So Alice who likes music might channel 100% of her payment to a music-based CCF. Bob, who likes TV programmes and computer games, may channel 50% of his payment to an audiovisual CCF and 50% to a games software CCF. And Carol, who likes reading SF, may channel her payment to a science fiction CCF that commissions new science fiction works (which may be books, films, etc).

It’s often said, particularly in the USA, that the newspaper industry is dying. That may be true of newpapers printed on dead trees, but there’s still an important role in organisations that gather news. One can imagine newspaper CCFs (perhaps based on existing newspapers) that perform this role. They’ll be web based, and their output won’t be restricted to text and still pictures.

Because there will be lots of money in the system (if 15 million broadband subscribers each pay £5 a month, that’s £900 million a year) there is the potential for fraud and waste. The “payer decides” system minimises that: if a CCF gets a reputation for being corrupt or for wasting most of its income, its income stream will quickly dry up. (Payers will be able to easily change the allocation of their payment every month via an Internet-based system). In this way CCFs will be responsive to market forces.

There would need to be other safeguards against people trying to game the system. For example a CCF might offer to give a taxpayer a reward of £2.50 for every £5 channeled their way. Any such inducement would have to be illegal. More broadly, a detailed record of a CCF’s accounts should be public and on the web (because essentially all large transactions are done electronically, this could be done without extra administrative cost, because it would be built into the accounts software the CCF uses). If a CCF knows their dealings are public, they will be less willing to commit fraud, and more likely to be caught if they do.

Another safeguard against fraud is that all CCFs would be monitored by the relevant government department. To set up a CCF one would have to pass various requirements. They shouldn’t be enormously difficult, but nor should they be absolutely trivial. The more CCFs, the better, because it gives payers more choice in where to channel their broadband tax, and makes CCFs work harder in attracting payers’ money. But also the more CCFs, the worse, because the more of them that there are, the harder they’ll be to regulate; in the eaxtreme case if everyone is allowed to set up a CCF what’s to stop Alice setting up one and paying her £5 a month to it? Or if that’s banned, Alice and Bob could do a deal where they each pay into each other’s CCF. Where to draw the line between between too easy creation of a CCF and too difficult is something that would have to be determined by trial and error.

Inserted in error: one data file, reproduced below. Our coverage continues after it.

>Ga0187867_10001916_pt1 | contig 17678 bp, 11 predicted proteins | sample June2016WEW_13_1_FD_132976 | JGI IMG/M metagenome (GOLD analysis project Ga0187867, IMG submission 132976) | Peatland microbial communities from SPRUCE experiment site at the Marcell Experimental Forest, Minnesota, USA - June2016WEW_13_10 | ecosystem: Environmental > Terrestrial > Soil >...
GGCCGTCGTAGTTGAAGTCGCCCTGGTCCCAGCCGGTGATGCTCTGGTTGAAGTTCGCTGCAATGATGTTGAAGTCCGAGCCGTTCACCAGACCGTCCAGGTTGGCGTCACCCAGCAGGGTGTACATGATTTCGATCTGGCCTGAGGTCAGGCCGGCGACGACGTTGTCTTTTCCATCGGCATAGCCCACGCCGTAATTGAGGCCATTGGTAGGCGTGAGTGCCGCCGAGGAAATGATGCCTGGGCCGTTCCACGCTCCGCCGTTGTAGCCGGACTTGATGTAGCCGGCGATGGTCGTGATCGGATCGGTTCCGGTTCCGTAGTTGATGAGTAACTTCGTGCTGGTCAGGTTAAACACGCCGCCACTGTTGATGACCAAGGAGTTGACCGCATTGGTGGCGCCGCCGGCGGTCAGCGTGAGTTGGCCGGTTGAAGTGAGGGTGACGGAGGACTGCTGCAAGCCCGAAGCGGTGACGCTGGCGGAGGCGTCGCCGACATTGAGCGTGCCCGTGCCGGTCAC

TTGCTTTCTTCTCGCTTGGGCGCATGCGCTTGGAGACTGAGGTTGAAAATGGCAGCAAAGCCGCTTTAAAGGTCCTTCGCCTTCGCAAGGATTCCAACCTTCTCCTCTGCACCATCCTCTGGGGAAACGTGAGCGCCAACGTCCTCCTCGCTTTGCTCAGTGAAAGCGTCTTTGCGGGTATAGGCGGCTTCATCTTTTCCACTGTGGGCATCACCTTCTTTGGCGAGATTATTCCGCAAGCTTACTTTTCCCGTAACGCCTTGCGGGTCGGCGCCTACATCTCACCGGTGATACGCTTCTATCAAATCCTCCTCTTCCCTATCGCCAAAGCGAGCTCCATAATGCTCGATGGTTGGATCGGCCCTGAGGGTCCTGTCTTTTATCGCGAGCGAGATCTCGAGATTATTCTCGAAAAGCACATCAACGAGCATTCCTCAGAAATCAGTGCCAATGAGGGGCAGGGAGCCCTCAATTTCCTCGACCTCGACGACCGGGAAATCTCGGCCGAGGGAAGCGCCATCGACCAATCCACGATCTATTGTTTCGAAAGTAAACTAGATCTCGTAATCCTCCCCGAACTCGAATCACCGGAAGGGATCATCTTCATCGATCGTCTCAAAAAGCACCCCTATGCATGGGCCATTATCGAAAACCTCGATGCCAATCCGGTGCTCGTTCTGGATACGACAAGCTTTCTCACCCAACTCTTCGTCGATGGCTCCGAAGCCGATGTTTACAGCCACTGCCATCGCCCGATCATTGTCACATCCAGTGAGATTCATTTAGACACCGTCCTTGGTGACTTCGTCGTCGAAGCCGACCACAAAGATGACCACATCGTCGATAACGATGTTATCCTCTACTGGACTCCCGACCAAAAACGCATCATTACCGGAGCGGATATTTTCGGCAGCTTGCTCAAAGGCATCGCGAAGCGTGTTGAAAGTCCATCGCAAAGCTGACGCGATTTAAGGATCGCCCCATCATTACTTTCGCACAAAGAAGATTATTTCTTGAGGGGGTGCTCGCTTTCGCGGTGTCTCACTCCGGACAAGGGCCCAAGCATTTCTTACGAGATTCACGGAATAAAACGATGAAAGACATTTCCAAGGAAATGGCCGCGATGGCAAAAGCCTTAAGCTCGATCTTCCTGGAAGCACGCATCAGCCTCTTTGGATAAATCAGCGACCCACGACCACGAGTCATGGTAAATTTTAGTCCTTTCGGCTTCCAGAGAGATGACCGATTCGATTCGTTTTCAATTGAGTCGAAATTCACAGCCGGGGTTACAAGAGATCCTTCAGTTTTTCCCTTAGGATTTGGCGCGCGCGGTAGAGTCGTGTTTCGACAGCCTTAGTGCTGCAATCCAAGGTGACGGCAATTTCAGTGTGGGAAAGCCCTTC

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About the author
This is a guest post. Cabalamat writes at Amused Cynicism, mostly about foreign affairs, digital rights and civil liberties.
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Reader comments


1. Kardinal Birkutzki

You’ve never partaken of any of this “fruit and flowers” then, I take it….

Lord Carter is a Labour peer? To whom is he a non-Parliamentary consultant?

As much as I have sympathy with the need to find revenue models for industries that have been disrupted by the internet and digital media, a tax of this kind isn’t it.

When is the record industry going to wake up and realise that it has no God-given right to keep us tuck in a time warp. They’re the sort of people who protested against railways because they damaged the business of canals. The market is dynamic and disruptive, modern technology is forcing you to change and adapt, that’s life.

5. Alisdair Cameron

How about no ‘special’ tax on broadband, especially not one to prop up the senior managers of industries who’ve grown fat by ripping off the actual creative talents, but whose business plans have become unworkable (thank God) for keeping those top-heavy dinosaurs in the style (coke’n’country mansions) to which they’ve become accustomed?

6. Mike Killingworth

I know what this government’ll do. It’ll set the tax at two rates, a low one (say £1/month) for people who allow a widget to be installed on their machine to tell the State everyone they send an e-mail to and every website they visit and a high one (say £10/month) for everyone else – and hey presto! they’ve got their list of subversives they can watch…